|A mango orchard in Đồng Tháp Province’s Thanh Bình District. — VNA/VNS Photo Nguyễn Văn Trí|
ĐỒNG THÁP — The Cửu Long (Mekong) Delta province of Đồng Tháp is expanding the cultivation of mangos that meet good agricultural practices (GAP) and other high quality standards to satisfy the requirements of domestic and export markets.
The country’s largest mango producing province has identified mango as one of its six key agricultural products as it restructures agricultural production.
It aims to develop a mango cultivation area of 11,055ha by 2025, according to the province's Department of Agriculture and Rural Development.
All mango growing households will participate in co-operatives, co-operative groups or farmers club houses and cultivate the fruit to GAP standards by 2025, it said.
Lê Quốc Điền, deputy director of the department, said mango orchards account for 33.7 per cent of the province’s total fruit area and have an annual output of more than 130,000 tonnes.
The province’s mangoes are sold at home and abroad, including in Japan, South Korea, Singapore and China.
To have stable quality mango supply, the province has developed concentrated growing areas for Chu and Hoà Lộc, two specialty mango varieties.
The two varieties account for 60 per cent of the province’s total mango production and are planted mostly in Cao Lãnh District and Cao Lãnh City.
Farmers are developing the cultivation of off-season mangoes to avoid oversupply during the main harvest season and get higher prices.
The price of off-season mangoes is VNĐ10,000 a kilogramme higher than main-season mangoes.
Đoàn Thanh Hiền, a member of the Mỹ Xương Mango Co-operative, is one of the first farmers producing off-season mangoes in Cao Lãnh District.
“The model of growing off-season mangoes helps regulate the output of mangoes year round, balance the supply and demand and increase farmers’ profits,” he said.
Farmers growing off-season mangoes earn a profit of VNĐ200 - 250 million (US$8,600 - 10,700) per hectare a year while the profit for main season mangoes is VNĐ150 -160 million ($6,400 – 6,800).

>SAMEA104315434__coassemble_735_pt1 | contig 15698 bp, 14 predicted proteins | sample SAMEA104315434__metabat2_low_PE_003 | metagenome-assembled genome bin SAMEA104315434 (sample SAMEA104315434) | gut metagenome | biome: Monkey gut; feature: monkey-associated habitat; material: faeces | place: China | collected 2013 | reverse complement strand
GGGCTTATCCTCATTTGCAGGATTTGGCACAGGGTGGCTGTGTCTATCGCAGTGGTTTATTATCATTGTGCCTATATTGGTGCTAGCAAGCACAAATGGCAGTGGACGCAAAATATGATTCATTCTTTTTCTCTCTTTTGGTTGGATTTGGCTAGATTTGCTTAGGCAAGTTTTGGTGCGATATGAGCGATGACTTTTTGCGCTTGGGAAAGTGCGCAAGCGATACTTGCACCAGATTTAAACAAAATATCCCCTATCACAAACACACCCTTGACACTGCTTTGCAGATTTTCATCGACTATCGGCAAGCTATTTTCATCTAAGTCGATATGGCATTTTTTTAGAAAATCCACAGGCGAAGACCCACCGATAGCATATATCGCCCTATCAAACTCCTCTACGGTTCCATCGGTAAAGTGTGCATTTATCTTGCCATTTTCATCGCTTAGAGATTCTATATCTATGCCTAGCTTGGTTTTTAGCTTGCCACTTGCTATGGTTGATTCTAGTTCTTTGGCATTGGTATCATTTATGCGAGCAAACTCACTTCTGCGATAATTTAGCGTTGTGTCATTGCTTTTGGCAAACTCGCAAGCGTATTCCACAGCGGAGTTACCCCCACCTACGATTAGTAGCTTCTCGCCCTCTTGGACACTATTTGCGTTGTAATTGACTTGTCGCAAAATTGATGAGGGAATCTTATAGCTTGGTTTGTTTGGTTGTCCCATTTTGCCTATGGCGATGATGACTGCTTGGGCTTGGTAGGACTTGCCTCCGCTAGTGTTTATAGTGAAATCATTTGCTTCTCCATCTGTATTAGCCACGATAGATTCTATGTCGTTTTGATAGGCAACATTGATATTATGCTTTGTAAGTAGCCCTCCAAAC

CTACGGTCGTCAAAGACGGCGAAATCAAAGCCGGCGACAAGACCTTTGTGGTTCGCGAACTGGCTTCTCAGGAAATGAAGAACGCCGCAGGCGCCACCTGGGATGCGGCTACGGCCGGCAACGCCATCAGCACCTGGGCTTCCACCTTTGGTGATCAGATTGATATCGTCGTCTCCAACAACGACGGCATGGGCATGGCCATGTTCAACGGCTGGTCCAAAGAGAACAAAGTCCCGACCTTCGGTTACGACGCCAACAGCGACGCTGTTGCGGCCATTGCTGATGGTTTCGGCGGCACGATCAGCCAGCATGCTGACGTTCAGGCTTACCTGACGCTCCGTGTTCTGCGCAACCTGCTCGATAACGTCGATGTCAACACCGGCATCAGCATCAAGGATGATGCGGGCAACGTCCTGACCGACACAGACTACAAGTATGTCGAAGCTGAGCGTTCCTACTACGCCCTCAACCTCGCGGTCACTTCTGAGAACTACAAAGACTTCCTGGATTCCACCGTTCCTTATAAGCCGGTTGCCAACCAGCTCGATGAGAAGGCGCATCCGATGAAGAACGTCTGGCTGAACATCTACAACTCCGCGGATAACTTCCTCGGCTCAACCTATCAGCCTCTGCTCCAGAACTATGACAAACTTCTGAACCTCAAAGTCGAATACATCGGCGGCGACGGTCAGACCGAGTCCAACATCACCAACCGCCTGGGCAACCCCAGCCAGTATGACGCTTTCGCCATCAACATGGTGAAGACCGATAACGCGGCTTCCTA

To increase quality, farmers have cultivated mangoes according to GAP standards and used plastic bags to cover the fruit and keep pests away.
Mango areas which use plastic bags to cover fruits account for more than 85 per cent of the province’s total mango areas, according to the department.
The use of plastic bags has greatly reduced the use of pesticides.
Professor Trần Văn Hậu of Cần Thơ University said to develop the mango sector, the province should develop linkages among farmers for large scale cultivation, and linkages among farmers and companies to meet the requirements of export markets.
The province will increase the application of advanced techniques for mango production in 2021 - 2030, especially seedling production, post harvest preservation, packaging and processing, according to the department.
Chu and Hoà Lộc mangoes will still be the province's key mango varieties during the period.
The province will inspect old and low quality mango orchards and will support seedlings for farmers to renovate the orchards.
It will encourage the use of mango byproducts such as peels and seeds to produce products such as animal feed or fertilisers.
It will promote the brand name and location of Cao Lãnh mango to serve export markets.
There are eight co-operatives, 37 co-operative groups and 23 farmer club houses in which farmers co-operate together to grow mango and link with companies to secure outlets.
The province has assisted co-operatives and co-operative groups that produce mangoes under GAP standards to export the fruit to South Korea, Japan, New Zealand, China and Russia through export companies in HCM City and Hà Nội. — VNS